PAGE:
“Who do you say that I am?”[i]
A sermon for Trinity 9. Matthew 16.13-20. 21/08/11. Copyright 2011 by Roberta Berke. All rights reserved.
Jesus asked his disciples, “But who do you say that I am?”[ii]
You can find a difficult question, not on Mastermind, but on You Tube. People on the street were asked, “Who do you think Jesus is?”. Many struggled to answer that question. Committed Christians promptly gave the standard reply: “Jesus is the Son of God, my Lord and Saviour”. Most people’s response, however, was, “umm…. errr….” Some said, “Jesus was… a spiritual leader, one of many in the world”. Others described Jesus as, “a moral example, a wise teacher.” For several people, “he was a social reformer, a Jew who lived long ago.” Someone said he thought of Jesus as, “more of a friend, like, but not in a weird way like an imaginary friend.” One young man proclaimed, “Jesus is the real deal!”[iii] Jesus is different things to different people.
Our ideas about who Jesus is are often formed from familiar images. Perhaps we think of Holman Hunt’s “The Light of the World”, where Jesus waits with a lantern, and knocks at an overgrown door. Or we may remember pictures from Sunday school: a man in a white robe, with long hair, beard and sandals. Recently there have been attempts to make Jesus more “accessible”, “more contemporary”. One effort to modernise Jesus is a plastic figure of Jesus…energetically playing football. Don’t worry – He’s still wearing his long white robe over his football kit. His crown of thorns, however, may cause problems if he attempts to head the ball.[iv]
In Jesus’ own time, people weren’t sure who he was, either. The setting of today’s gospel is Caesarea Philippi, which was a gentile city, rather like our secular society. People were puzzled by Jesus. Some thought he was John the Baptist, come back from the dead to haunt Herod, his murderer. Others wondered if Jesus might be Elijah, who’d been carried up to heaven in a fiery chariot, but who was expected to return. Maybe this man was Jeremiah, whose disturbing warnings had been rejected. But Jesus was not concerned with popular rumours. He wanted his disciples to examine their own beliefs: “But who do you say that I am?”[v] The disciples, like people today, probably hesitated. Then Peter, bold and impetuous, spoke out: “You are the Messiah, the Son of the Living God.”[vi]
Jesus’ response to Peter’s acclamation was surprising. Jesus “sternly ordered”[vii] his disciples not to tell anyone that he was the Messiah. This seems strange, since later the disciples were told to spread the good news. At that time, most people expected the Messiah to be a triumphant king, someone who would vanquish the Romans. But Jesus was not a political leader. His disciples would not really understand what kind of Messiah Jesus is until after his death and resurrection. Before then, they were to keep silent, in order to avoid popular delusions, uprisings, and Roman retaliation.
“Who do you say that I am?” In a few moments, at Savannah’s baptism, we will reply to Jesus’ question. We will call Jesus “Christ”, which means “the anointed one” in Greek. The Hebrew word for “the anointed one” is “Masiah”, “Messiah”. In biblical times, kings were anointed with holy oil when they were crowned. Today we will anoint Savannah with holy oil as we make the sign of Christ’s cross on her forehead. When we go to the font, we will all say who Jesus is when we recite the Creed, as we do every Sunday. But because we’re so familiar with the Creed, do we give these answers automatically? Do we say the Creed as thoughtlessly as we tick off a box on a website, which asks, “Do you agree with all our terms and conditions?” We never bother to read what those terms and conditions are. What terms and conditions are we agreeing to, when we accept Jesus as our Lord, the ruler of our lives?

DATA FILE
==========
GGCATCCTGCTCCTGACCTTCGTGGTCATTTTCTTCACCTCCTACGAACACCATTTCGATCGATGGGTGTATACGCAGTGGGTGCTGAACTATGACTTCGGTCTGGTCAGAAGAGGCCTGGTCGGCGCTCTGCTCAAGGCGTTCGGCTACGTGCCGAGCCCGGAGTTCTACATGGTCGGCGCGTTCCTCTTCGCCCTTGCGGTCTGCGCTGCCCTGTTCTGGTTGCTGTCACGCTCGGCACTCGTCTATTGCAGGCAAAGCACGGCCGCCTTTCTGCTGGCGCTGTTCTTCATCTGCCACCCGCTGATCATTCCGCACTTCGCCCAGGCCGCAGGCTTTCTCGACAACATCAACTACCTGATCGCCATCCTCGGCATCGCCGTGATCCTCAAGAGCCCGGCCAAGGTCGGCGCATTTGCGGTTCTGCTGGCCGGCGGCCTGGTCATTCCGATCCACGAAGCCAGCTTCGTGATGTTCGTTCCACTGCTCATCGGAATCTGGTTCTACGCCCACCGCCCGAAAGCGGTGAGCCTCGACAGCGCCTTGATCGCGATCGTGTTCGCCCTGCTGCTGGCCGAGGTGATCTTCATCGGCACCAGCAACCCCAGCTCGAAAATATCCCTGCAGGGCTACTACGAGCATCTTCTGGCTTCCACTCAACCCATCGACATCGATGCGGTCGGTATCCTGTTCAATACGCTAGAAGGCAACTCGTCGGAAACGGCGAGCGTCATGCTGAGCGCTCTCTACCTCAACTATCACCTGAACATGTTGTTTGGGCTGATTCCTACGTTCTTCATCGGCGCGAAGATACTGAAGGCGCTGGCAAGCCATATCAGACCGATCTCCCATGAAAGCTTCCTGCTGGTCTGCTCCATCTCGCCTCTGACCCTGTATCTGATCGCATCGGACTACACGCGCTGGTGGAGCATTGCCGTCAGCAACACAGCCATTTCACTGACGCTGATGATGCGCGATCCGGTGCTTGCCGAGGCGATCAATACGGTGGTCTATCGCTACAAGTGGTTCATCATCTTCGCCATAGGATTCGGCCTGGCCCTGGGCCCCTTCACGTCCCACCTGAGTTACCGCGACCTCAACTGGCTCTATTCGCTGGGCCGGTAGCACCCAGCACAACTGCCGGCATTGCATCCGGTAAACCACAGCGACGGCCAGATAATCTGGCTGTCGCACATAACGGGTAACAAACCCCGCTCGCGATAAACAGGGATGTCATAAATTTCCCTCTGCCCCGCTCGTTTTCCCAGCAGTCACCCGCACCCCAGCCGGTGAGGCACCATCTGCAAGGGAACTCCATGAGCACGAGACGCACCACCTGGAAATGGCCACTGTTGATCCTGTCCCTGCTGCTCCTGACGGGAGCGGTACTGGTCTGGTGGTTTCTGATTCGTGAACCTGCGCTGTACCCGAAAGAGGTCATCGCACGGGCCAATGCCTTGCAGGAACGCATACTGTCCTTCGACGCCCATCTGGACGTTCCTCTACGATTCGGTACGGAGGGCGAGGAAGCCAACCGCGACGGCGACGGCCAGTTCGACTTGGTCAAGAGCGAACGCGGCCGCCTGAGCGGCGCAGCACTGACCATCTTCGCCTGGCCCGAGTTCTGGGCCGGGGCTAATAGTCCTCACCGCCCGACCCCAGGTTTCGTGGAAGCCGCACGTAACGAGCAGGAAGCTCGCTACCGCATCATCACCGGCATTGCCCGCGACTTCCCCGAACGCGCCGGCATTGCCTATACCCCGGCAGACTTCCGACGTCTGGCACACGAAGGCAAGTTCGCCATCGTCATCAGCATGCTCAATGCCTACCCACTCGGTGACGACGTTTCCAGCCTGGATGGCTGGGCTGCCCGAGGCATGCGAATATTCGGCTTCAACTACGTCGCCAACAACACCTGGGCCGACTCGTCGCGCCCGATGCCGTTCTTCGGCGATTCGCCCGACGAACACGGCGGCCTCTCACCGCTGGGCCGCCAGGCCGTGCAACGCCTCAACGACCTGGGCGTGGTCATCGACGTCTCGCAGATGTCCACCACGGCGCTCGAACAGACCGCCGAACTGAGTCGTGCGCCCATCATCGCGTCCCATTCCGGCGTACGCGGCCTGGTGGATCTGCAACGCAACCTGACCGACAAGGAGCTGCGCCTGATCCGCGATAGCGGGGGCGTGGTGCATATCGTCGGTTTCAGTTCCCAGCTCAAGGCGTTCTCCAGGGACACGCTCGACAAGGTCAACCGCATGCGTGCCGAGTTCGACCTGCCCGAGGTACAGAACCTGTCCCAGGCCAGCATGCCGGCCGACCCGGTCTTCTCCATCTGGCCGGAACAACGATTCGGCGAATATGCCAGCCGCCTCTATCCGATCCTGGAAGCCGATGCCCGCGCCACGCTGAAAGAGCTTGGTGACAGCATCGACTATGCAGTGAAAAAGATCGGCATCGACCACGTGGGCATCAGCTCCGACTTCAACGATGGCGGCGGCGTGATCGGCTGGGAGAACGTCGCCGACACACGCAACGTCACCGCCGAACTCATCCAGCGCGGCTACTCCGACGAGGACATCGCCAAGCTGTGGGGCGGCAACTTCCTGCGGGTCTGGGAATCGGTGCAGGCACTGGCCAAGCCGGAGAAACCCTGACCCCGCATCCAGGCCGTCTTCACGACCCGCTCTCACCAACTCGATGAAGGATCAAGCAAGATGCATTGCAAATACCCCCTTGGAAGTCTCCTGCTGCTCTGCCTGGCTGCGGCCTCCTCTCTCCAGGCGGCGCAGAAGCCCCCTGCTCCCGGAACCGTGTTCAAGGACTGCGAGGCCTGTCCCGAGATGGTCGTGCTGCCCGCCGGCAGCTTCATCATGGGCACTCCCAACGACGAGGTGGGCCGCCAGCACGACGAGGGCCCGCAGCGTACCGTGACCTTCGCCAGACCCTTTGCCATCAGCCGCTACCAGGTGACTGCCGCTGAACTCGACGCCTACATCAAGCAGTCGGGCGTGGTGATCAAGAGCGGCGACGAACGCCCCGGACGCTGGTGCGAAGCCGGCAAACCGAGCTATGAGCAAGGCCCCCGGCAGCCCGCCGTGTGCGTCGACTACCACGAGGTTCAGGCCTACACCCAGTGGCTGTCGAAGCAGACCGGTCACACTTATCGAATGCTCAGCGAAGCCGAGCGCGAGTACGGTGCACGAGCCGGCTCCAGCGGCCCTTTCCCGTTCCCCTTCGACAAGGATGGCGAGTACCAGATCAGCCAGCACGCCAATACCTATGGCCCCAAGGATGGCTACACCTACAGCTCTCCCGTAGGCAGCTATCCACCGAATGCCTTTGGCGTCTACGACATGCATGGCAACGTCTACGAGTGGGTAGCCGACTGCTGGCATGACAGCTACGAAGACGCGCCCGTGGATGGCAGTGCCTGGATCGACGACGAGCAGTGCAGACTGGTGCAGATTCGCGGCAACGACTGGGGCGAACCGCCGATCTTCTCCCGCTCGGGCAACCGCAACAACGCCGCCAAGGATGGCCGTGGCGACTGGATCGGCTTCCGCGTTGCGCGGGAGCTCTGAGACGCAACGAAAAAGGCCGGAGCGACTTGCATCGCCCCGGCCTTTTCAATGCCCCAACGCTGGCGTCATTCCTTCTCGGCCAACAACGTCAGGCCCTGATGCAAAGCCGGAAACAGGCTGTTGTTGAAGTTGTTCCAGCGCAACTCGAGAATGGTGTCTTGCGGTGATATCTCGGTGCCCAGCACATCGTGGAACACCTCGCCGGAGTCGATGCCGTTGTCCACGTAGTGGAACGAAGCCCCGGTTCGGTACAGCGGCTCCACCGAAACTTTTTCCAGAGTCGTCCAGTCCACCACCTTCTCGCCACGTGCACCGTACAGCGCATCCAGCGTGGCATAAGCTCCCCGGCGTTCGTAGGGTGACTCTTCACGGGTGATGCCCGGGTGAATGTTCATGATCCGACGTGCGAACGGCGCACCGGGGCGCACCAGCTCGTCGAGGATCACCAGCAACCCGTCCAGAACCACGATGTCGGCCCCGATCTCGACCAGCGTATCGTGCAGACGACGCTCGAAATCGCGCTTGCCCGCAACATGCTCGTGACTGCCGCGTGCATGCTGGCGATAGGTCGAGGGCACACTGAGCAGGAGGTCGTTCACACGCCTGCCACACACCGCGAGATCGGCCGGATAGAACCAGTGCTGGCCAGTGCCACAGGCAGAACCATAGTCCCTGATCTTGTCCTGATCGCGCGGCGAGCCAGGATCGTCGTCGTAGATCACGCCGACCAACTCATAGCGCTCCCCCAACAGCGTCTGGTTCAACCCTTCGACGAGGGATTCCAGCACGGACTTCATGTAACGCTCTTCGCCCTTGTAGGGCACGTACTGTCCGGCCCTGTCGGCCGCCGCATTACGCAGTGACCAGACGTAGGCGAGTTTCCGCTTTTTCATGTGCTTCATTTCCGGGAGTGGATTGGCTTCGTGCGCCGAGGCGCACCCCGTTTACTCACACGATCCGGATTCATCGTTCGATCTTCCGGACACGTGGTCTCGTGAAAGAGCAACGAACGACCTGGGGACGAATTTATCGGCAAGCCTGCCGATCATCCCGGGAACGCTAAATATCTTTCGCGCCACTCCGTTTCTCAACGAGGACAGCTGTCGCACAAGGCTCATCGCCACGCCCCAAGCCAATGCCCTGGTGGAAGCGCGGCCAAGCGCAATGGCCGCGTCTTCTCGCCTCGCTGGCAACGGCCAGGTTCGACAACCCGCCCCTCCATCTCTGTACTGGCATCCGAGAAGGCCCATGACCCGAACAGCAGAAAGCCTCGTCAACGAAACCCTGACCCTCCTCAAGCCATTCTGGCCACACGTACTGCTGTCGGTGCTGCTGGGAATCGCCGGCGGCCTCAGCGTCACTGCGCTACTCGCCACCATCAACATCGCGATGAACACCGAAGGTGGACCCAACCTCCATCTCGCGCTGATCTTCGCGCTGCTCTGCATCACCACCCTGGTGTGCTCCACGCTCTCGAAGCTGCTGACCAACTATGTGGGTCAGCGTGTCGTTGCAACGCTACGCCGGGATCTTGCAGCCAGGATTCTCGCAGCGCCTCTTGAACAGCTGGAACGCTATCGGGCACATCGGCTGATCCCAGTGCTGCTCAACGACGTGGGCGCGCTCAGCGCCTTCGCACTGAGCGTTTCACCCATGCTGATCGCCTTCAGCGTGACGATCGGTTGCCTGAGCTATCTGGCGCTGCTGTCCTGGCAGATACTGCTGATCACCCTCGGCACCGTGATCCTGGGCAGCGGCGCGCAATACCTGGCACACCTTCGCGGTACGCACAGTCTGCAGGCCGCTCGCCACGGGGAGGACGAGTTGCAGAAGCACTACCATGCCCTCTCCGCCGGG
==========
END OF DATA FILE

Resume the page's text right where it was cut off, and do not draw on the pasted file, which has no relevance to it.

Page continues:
The statements we make in the Creed are not just abstract theological ideas. Our beliefs, as we express them in the Creed, should determine the direction of our lives. We come to Christ as “the Way, the Truth, and the Life”.[viii] The earliest Christians were known as “followers of the Way”. The Way of Christ is a journey on a long road, not an instant arrival at a destination. When the first disciples realised how difficult the Way of Christ might be, they asked, “Who then can be saved?” Jesus reassured them, “For God all things are possible.”[ix] God’s grace overcomes human weakness.
Jesus asks us, “But who do you say that I am?”[x] We reply not only by what we say, but by what we do. Yet so often we do things which are wrong. Our actions seem to contradict our spoken words, which claim that Jesus is our ruler, our Lord. Peter boldly asserted that Jesus was the Messiah. Yet when he was afraid, Peter just as adamantly denied that he even knew Jesus. He denied Jesus, not once, but three times. Afterwards Peter wept bitterly, was forgiven by Jesus, and went on to become a great leader. His shifting sands became a firm rock of the church. God’s grace overcame Peter’s human weakness.
Jesus asks us, “who do you say that I am?”[xi] He also asks us, “Who do you say that you are? Are you a follower of my Way?” We reply to his question not only with our words, but with our actions. Like Peter, our actions are often wrong, and we have to ask for forgiveness. We pray that God will give us grace to recognise Jesus and to accept him as the ruler of our lives. And we trust that God will give us grace to follow the Way of Christ. AMEN.
[i] Matthew 16.15
[ii] Matthew 16.15
[iii] Various videos on Youtube, viewed by googling “who is Jesus interviews youtube” accessed 03/08/11.
[v] Matthew 16.15
[vi] Matthew 16.16
[vii] Matthew 16.20
[viii] John 14.6
[ix] Matthew 19.26
[x] Matthew 16.15
[xi] Matthew 16.15